Cerebellomedullary Cistern Injection of Viral Vectors in Nonhuman Primates

  • Lluis SamaranchEmail author
  • Kousaku Ohno
  • Waldy San Sebastian
  • Krystof Bankiewicz
Part of the Methods in Molecular Biology book series (MIMB, volume 1937)


Gene therapy shows great promise for the treatment of neurological disorders, and accessing cerebrospinal fluid (CSF) from the cerebellomedullary cistern through the posterior atlanto-occipital membrane has become a common route of delivery in preclinical studies. Unlike direct brain parenchymal infusions, CSF delivery offers broader coverage to the central and peripheral nervous system. This prospectively increases its translational value, more specially to treat global brain dysfunctions in which the pathology is disseminated throughout the brain and not focalized in one specific brain structure. Also, from the practical point of view, this approach offers a more reliable method for neurological gene replacement in infants, whose immature cranial suture preclude the use of skull-mounted devices. Here we describe a consistent, precise, and safe method for CSF injection.

Key words

CSF delivery Gene therapy Viral vector Nonhuman primates Preclinical research 



This work was supported by a grant to K.S.B. from NIH-NINDS (R01NS073940-01).


  1. 1.
    Foust KD, Nurre E, Montgomery CL et al (2009) Intravascular AAV9 preferentially targets neonatal neurons and adult astrocytes. Nat Biotechnol 27:59–65. Scholar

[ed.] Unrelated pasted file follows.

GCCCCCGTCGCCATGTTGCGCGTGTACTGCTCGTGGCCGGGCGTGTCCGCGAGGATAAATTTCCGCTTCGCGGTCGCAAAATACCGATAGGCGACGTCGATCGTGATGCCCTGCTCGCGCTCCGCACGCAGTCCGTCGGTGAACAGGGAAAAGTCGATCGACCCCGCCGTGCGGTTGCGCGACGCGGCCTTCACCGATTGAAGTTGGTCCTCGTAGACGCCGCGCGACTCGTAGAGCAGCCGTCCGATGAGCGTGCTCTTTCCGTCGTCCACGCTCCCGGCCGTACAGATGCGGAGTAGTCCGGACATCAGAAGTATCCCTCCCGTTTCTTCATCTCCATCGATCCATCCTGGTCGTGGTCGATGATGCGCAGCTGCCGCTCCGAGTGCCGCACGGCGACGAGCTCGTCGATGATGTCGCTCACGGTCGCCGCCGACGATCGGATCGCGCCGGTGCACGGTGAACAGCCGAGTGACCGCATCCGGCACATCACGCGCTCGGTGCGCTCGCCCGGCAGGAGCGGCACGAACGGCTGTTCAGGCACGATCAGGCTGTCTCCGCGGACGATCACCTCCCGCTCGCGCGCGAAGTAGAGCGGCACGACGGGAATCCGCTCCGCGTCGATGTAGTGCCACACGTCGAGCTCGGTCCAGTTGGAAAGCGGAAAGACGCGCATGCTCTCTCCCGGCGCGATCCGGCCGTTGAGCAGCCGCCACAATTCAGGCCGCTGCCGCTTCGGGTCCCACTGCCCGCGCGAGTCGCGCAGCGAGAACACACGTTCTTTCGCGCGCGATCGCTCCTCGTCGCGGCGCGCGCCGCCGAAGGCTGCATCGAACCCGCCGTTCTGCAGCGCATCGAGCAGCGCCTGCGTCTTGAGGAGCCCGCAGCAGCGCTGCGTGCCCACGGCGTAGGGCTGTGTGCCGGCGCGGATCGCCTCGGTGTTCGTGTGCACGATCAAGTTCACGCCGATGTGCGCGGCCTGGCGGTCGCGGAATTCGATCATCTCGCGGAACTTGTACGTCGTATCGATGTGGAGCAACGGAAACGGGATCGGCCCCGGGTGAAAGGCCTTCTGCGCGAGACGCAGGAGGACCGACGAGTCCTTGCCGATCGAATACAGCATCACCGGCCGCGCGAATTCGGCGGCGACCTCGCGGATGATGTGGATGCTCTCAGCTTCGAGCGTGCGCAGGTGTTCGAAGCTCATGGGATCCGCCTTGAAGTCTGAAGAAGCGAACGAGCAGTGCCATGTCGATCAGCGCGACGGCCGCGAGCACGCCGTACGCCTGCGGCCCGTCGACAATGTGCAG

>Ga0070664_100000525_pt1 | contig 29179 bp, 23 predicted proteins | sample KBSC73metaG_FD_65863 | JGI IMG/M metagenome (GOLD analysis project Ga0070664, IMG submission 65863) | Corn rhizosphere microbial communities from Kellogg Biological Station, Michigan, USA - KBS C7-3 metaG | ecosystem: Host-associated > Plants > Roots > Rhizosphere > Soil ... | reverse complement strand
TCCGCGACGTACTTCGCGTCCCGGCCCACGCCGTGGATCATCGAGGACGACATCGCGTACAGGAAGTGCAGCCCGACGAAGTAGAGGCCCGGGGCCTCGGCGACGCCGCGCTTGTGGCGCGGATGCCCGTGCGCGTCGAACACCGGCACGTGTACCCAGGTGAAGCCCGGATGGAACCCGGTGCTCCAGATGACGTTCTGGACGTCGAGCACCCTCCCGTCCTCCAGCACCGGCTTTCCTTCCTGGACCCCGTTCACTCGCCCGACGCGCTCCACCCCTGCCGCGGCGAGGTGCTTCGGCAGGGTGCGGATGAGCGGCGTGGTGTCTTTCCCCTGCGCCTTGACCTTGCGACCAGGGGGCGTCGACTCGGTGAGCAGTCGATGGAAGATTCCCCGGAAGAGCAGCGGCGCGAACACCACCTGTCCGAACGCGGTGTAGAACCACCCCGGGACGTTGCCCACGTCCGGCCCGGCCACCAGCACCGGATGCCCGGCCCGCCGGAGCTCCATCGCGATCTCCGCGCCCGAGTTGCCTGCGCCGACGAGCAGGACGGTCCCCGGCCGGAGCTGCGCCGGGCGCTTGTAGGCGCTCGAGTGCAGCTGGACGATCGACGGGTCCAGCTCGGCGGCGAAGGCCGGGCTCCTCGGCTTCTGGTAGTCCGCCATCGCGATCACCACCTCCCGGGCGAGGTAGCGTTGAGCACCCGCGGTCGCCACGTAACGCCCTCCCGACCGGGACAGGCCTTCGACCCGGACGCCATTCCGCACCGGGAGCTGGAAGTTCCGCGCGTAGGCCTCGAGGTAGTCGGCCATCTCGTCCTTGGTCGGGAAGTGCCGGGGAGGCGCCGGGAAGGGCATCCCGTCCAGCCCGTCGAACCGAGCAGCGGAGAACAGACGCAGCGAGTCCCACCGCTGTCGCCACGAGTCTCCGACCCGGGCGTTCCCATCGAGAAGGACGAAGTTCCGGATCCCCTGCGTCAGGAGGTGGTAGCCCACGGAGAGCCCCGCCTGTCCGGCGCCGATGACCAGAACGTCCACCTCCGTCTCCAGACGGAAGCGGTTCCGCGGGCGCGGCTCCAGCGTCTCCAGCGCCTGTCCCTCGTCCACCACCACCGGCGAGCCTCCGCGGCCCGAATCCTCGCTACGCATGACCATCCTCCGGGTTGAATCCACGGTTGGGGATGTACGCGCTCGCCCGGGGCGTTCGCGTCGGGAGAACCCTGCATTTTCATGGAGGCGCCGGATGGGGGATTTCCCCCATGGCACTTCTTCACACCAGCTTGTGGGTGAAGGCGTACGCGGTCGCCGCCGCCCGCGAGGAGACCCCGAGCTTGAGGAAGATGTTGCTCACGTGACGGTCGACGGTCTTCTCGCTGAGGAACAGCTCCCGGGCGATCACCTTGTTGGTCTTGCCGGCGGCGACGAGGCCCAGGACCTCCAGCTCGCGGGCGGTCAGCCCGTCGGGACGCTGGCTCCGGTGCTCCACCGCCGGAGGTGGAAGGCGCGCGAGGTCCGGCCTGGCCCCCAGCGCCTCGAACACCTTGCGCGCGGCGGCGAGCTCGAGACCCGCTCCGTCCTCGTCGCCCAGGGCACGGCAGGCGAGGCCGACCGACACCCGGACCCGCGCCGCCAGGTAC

2. 2.
    Samaranch L, Salegio EA, San Sebastian W et al (2013) Strong cortical and spinal cord transduction after AAV7 and AAV9 delivery into the cerebrospinal fluid of nonhuman primates. Hum Gene Ther 24:526–532. Scholar
  3. 3.
    Samaranch L, Salegio EA, San Sebastian W et al (2012) Adeno-associated virus serotype 9 transduction in the central nervous system of nonhuman primates. Hum Gene Ther 23:382–389. Scholar
  4. 4.
    Salegio EA, Streeter H, Dube N et al (2014) Distribution of nanoparticles throughout the cerebral cortex of rodents and non-human primates: implications for gene and drug therapy. Front Neuroanat 8:9. Scholar

Copyright information

© Springer Science+Business Media, LLC, part of Springer Nature 2019

Authors and Affiliations

  • Lluis Samaranch
    • 1
    Email author
  • Kousaku Ohno
    • 1
  • Waldy San Sebastian
    • 1
  • Krystof Bankiewicz
    • 1
  1. 1.Department of Neurological SurgeryUniversity of California San FranciscoSan FranciscoUSA

Personalised recommendations